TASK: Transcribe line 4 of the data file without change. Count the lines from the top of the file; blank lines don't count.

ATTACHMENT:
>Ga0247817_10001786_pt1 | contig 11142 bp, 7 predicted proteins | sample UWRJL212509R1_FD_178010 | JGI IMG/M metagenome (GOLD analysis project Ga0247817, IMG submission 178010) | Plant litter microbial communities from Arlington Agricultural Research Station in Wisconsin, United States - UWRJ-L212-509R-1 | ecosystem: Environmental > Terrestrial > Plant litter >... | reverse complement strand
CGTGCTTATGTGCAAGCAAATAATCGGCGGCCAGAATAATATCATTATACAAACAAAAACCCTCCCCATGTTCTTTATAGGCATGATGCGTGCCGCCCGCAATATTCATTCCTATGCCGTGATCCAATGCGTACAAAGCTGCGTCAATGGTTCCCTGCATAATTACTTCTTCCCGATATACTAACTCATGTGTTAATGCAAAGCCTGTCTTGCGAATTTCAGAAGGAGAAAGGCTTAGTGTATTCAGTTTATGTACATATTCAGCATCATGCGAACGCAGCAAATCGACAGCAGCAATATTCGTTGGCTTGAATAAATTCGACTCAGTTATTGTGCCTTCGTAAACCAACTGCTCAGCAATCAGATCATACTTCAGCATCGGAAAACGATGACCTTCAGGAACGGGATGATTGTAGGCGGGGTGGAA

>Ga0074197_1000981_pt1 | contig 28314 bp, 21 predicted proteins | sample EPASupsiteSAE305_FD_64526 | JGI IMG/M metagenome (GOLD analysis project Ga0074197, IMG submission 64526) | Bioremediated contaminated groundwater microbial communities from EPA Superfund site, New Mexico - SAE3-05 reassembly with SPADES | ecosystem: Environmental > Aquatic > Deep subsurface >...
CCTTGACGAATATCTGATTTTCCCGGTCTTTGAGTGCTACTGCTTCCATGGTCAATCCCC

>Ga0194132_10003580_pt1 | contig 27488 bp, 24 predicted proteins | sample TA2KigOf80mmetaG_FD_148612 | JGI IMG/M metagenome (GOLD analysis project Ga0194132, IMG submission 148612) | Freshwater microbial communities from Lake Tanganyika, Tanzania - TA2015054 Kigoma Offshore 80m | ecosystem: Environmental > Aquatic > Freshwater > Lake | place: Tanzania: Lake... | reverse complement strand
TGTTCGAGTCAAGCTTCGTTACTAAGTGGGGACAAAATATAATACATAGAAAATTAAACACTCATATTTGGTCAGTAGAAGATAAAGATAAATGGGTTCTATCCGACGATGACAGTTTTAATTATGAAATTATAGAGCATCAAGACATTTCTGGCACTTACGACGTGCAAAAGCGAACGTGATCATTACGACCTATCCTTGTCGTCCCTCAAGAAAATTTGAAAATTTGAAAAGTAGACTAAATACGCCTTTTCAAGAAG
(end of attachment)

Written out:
CCTTGACGAATATCTGATTTTCCCGGTCTTTGAGTGCTACTGCTTCCATGGTCAATCCCC